Divorced fathers found to suffer from separation

August 21, 1991|By Bernar Bauer | Bernar Bauer,Knight-Ridder Newspapers

A third of divorced fathers over the age of 50 lose all contact with their adult children, according to new research presented Sunday at the convention of the American Psychological Association in San Francisco.

Children also blame fathers more than mothers when marriages end, and many fathers say their ex-wives block their efforts to have a good relationship with the kids, said the authors of two other studies presented at the convention.

Psychologist Charles Hoffman of California State University at San Bernadino said the findings indicate there should be an "affirmative action program for divorced fathers," who lose custody of their children in 90 percent of failed marriages.

"Sex roles won't change until [divorced] mothers and fathers parent equally," he said.

The study of older divorced fathers, conducted by sociologist Peter Uhlenberg at the University of North Carolina at Chapel Hill, found that only half of the 261 subjects had weekly contact with their adult children, compared with 90 percent of married men.

But a third of the divorced men had lost all contact with at least one of their children.

"Adult children are the principal source of caregiving to older people," he said. "[Older divorced fathers] are not only lacking a spouse, they're also lacking children who will come in and provide support." Uhlenberg cited data from his study showing that only 20 percent of divorced men turn to their children in an emergency, compared with 50 percent of married men.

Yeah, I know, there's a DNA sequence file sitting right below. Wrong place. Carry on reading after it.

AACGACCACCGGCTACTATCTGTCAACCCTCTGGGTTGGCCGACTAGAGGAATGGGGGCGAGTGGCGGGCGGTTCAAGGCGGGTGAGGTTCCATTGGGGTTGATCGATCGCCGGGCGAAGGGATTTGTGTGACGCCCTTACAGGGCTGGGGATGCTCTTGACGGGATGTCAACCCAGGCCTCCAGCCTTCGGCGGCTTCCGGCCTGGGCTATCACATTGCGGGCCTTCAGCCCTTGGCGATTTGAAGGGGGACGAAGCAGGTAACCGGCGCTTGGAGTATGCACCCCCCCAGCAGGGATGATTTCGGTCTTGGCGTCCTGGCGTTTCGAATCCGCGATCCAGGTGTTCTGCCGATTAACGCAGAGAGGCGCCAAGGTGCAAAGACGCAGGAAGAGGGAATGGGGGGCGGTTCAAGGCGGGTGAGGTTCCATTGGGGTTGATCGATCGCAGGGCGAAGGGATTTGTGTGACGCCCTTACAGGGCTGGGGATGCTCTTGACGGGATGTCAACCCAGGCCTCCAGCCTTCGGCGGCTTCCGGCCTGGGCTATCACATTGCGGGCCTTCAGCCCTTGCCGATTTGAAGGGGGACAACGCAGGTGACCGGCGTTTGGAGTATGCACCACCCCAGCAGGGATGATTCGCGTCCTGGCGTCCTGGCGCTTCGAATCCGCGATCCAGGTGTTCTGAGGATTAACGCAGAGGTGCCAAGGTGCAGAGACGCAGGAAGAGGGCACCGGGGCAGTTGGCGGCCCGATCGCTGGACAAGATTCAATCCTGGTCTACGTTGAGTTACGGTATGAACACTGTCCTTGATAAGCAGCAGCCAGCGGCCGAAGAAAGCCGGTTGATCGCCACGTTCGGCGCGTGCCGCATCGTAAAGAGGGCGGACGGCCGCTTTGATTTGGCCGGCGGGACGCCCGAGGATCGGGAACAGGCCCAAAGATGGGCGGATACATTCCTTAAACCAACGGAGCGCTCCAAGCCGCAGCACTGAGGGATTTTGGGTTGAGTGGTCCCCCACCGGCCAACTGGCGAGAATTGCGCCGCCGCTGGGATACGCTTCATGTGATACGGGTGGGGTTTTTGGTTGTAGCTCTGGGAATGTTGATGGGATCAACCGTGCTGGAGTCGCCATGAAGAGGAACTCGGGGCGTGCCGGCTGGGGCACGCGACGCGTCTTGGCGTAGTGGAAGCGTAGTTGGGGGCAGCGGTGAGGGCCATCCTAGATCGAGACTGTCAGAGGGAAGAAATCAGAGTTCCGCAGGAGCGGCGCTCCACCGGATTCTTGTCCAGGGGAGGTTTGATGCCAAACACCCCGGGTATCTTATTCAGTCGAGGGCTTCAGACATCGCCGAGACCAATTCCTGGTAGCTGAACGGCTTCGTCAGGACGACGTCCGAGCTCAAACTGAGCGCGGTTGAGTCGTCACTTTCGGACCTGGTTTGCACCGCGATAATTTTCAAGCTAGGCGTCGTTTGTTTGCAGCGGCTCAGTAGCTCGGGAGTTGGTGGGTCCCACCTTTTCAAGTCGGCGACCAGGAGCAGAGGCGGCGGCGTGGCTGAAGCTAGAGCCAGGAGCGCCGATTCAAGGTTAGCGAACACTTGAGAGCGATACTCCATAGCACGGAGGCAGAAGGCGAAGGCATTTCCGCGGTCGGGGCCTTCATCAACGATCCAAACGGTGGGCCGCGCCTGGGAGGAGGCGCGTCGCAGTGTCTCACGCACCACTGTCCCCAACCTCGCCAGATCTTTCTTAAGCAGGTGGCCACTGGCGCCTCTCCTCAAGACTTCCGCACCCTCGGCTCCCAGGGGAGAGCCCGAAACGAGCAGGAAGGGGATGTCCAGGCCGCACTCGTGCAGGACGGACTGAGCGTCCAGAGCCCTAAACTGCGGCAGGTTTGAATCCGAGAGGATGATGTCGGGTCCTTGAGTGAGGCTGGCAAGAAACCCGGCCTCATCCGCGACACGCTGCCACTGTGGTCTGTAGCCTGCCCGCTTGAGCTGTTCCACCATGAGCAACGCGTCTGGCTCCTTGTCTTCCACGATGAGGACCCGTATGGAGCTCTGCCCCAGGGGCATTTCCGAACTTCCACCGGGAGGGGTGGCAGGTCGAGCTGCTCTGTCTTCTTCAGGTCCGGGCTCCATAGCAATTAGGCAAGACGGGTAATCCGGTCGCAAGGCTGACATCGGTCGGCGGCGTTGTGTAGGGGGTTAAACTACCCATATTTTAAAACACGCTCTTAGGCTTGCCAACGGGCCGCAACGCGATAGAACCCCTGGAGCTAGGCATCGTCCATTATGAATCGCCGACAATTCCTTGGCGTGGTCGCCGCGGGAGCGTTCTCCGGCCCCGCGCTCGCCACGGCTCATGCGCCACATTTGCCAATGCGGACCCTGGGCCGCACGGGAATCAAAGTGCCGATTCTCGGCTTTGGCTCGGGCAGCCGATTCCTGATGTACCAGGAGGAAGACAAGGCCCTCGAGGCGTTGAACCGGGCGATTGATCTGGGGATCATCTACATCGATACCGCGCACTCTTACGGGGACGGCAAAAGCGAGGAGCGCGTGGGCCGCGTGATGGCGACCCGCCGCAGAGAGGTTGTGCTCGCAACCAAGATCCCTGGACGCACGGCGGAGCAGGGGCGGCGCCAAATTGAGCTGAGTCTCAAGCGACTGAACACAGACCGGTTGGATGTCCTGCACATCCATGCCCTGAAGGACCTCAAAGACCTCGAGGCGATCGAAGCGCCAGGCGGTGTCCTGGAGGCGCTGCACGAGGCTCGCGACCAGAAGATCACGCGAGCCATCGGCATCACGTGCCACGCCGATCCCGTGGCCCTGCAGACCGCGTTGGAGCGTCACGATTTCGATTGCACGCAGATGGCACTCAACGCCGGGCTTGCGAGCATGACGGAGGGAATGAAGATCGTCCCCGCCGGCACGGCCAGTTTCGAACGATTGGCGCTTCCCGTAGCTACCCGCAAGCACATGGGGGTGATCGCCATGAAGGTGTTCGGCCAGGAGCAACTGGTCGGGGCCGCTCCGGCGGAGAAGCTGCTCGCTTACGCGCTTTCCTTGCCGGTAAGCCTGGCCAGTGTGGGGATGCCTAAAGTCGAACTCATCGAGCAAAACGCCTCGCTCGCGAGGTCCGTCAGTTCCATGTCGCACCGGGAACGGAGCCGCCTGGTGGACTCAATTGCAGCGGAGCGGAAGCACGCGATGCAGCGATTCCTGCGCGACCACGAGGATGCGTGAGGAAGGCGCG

In another study, psychologist Kathleen Welch of Northridge in Southern California discovered that children usually side with their mothers after divorces and blame their fathers for the marital rift. That blame only gets worse as the children age, she said.

"Divorce loosens the bonds to fathers," said Welch.

Together, the new research suggests that fathers suffer more long-term problems after divorce than was previously thought. Earlier research focused on the economic problems suffered by women and children after divorce.

Hoffman's research on 142 divorced fathers between the ages of 22 and 67 showed that half said their ex-wives sabotage their efforts to maintain a good relationship with their children.

"They often say they want to be involved, and they say their ex-wives keep them from that involvement," said Hoffman, who cited earlier data showing that two-thirds of divorces are initiated by women.

Hoffman called on the courts to order joint custody of children far more often. "Mothers and fathers are equally capable to raise their children," he said. The father's active involvement is especially critical for boys, who suffer more psychological problems than girls when parents split up, Hoffman said.

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